Probe of the new physics effects on FCNC top interactions in a model independent way is the effective Lagrangian approach [4, 5]. In this approach, anomalous FCNC couplings are described by higher-dimensional effective operators independently from the underlying theory. Anomalous FCNC couplings have been extensively studied using this approach in the literature [10, 11, 12, 13, 14, 15, 16, 17, 18, 19, 20, 21, 22, 23, 24, 25, 26, 27, 28, 29, 30, 31, 32, 33, 34, 35, 36, 37, 38, 39, 40, 41, 42, 43, 44, 45].

The effective Lagrangian for the FCNC \(tq\gamma \) and tqg couplings can be written [4, 5]
$$\begin{aligned} L_{FCNC}= & {} \frac{g_{s}}{m_{t}}\sum _{u,c} \bar{q} \lambda ^a\sigma ^{\mu \nu }\left( \zeta _{qt}^LP_L+\zeta _{qt}^RP_R\right) tG_{\mu \nu }^a\nonumber \\&+\frac{g_{e}}{2m_{t}}\sum _{u,c}\bar{q}\sigma ^{\mu \nu }\left( \lambda _{qt}^{L}P_{L} +\lambda _{qt}^{R}P_{R}\right) tA_{\mu \nu } + h.c.\nonumber \\ \end{aligned}$$
(1)
where \(g_s\) and \(g_{e}\) are the strong and the electromagnetic coupling constants, respectively; \(\lambda ^a\) are the Gell-Mann matrices with \(a=1,\ldots ,8\). \(\zeta _{qt}^{L(R)}\) and \(\lambda _{qt}^{L(R)}\) are the strength of anomalous FCNC couplings for tqg and \(tq\gamma \) vertices, respectively; \(P_{L(R)}\) denotes the left (right) handed projection operators; \(\sigma ^{\mu \nu }\) is the tensor defined as \(\sigma ^{\mu \nu }=\frac{i}{2}[\gamma ^{\mu },\gamma ^{\nu }]\) for the FCNC interactions. We assumed no specific chirality for the FCNC interaction vertices, i.e. \(\lambda _{qt}^{L}=\lambda _{qt}^{R}=\lambda _q\) and \(\zeta _{qt}^{L}=\zeta _{qt}^{R}=\zeta _q\) in this study.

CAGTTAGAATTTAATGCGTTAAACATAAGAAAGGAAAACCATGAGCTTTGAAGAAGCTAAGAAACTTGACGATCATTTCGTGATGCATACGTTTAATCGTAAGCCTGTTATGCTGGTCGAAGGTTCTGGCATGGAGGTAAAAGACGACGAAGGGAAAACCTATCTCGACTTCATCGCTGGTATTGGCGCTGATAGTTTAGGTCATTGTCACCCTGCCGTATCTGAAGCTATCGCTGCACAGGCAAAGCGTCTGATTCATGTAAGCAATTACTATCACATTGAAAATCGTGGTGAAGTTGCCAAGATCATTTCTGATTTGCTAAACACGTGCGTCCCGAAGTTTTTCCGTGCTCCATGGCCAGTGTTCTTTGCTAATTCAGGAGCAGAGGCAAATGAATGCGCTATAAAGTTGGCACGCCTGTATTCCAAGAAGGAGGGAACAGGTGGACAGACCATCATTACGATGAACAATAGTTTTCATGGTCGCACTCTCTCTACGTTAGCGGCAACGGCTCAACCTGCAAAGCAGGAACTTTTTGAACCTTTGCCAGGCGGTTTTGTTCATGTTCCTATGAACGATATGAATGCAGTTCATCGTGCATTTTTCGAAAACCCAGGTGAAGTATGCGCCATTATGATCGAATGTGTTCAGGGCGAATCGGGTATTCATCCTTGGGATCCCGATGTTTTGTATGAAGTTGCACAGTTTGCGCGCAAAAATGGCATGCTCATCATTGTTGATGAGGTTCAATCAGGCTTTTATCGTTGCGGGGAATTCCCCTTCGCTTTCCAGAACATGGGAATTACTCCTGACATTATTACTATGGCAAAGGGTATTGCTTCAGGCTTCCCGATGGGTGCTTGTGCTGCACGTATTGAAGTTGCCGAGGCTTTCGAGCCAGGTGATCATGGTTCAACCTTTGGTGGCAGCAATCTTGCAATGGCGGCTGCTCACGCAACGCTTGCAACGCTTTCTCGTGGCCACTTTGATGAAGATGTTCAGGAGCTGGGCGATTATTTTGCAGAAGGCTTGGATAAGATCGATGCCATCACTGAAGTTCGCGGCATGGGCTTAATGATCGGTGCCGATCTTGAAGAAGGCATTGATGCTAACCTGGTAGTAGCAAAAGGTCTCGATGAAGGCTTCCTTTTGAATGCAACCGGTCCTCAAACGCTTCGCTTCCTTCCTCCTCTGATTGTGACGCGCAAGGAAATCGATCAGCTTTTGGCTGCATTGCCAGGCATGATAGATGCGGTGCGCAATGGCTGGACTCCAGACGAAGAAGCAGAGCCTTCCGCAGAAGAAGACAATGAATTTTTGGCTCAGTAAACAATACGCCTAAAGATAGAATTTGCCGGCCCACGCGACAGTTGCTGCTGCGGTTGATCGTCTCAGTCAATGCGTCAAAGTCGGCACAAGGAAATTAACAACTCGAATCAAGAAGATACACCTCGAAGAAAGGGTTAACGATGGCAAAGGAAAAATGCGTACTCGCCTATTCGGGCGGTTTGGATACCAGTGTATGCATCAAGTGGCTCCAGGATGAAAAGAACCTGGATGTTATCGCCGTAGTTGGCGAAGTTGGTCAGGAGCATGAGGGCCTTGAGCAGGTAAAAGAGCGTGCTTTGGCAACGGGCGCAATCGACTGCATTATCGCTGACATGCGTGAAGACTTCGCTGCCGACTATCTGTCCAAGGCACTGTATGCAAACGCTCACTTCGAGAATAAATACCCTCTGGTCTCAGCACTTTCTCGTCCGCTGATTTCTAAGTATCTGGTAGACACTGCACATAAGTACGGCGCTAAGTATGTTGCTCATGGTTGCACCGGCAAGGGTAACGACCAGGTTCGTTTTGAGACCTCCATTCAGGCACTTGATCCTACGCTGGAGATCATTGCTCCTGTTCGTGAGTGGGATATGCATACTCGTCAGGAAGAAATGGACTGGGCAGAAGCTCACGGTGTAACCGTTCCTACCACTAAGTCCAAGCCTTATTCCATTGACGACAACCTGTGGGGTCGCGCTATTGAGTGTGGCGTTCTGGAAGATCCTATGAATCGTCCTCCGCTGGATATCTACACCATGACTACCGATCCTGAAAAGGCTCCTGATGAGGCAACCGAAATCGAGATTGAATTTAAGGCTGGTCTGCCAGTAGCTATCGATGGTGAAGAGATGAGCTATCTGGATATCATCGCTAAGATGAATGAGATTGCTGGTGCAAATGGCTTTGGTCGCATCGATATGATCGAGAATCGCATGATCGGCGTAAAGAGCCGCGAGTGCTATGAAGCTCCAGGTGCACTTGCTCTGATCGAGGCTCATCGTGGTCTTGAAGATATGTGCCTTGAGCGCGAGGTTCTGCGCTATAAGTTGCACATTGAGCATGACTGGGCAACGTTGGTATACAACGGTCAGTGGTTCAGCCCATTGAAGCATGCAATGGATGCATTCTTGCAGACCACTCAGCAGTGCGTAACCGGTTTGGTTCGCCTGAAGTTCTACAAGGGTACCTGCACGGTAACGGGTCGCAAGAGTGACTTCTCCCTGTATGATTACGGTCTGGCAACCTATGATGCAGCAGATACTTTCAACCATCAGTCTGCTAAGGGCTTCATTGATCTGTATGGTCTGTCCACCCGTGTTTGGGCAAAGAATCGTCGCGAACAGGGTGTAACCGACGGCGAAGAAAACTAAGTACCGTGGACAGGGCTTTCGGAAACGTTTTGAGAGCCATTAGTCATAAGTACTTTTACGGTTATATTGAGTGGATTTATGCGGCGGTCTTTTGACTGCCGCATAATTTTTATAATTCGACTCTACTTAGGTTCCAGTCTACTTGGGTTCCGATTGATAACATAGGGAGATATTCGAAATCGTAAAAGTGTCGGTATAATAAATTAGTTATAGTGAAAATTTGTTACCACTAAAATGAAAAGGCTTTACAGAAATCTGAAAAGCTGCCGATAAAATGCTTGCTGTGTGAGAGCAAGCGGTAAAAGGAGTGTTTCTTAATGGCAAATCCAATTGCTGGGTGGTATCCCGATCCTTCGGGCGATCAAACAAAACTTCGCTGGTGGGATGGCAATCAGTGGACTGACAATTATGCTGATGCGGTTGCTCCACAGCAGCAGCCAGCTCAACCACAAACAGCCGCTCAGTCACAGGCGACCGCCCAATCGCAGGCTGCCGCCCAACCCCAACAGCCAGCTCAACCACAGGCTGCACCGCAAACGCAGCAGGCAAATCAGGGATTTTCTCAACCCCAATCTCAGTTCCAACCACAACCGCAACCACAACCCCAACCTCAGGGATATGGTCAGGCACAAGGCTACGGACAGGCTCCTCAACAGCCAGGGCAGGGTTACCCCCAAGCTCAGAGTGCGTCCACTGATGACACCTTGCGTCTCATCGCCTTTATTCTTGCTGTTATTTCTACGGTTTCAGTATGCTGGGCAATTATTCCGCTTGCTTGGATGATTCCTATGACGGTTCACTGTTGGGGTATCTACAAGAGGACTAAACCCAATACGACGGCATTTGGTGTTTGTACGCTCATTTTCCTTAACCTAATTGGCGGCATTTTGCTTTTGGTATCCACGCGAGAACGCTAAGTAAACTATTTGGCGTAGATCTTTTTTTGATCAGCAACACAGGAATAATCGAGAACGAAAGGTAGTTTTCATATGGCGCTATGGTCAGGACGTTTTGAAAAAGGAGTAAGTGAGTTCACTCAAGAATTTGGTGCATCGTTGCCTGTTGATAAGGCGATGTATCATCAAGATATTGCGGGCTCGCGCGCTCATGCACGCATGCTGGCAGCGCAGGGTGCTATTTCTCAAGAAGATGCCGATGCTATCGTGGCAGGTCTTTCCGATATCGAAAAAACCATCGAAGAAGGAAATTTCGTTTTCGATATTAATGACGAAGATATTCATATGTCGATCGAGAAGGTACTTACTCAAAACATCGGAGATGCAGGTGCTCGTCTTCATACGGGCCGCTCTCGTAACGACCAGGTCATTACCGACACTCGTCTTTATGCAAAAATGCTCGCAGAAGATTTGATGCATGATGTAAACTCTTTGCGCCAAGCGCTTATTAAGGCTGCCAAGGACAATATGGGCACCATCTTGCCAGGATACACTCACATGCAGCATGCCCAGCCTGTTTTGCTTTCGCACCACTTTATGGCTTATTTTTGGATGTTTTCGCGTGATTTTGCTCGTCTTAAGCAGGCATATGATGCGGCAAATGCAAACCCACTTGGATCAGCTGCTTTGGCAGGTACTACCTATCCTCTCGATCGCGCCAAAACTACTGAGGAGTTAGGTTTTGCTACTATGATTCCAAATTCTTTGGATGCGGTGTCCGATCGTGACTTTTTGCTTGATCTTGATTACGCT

Table 1

The current experimental 95% C.L. upper limits on the branching fractions of the top quark FCNC decays obtained at the LHC experiments

Decay Channels

\(BR(q=u)\)

\(BR(q=c)\)

Ref.

\(t\rightarrow q g\)

4.0\(\cdot 10 ^{-5}\)

2.0\(\cdot 10 ^{-4}\)

[6]

\(t\rightarrow q \gamma \)

1.3\(\cdot 10 ^{-4}\)

1.7\(\cdot 10 ^{-3}\)

[7]

\(t \rightarrow q Z\)

2.2\(\cdot 10 ^{-4}\)

4.9\(\cdot 10 ^{-4}\)

[8]

\(t \rightarrow q H\)

2.4\(\cdot 10 ^{-3}\)

2.2\(\cdot 10 ^{-3}\)

[9]

Fig. 1

The Feynman diagrams of \(p p\rightarrow Wb\gamma \) process containing anomalous FCNC \(tq\gamma \) (green dot) and tqg (red dot) vertices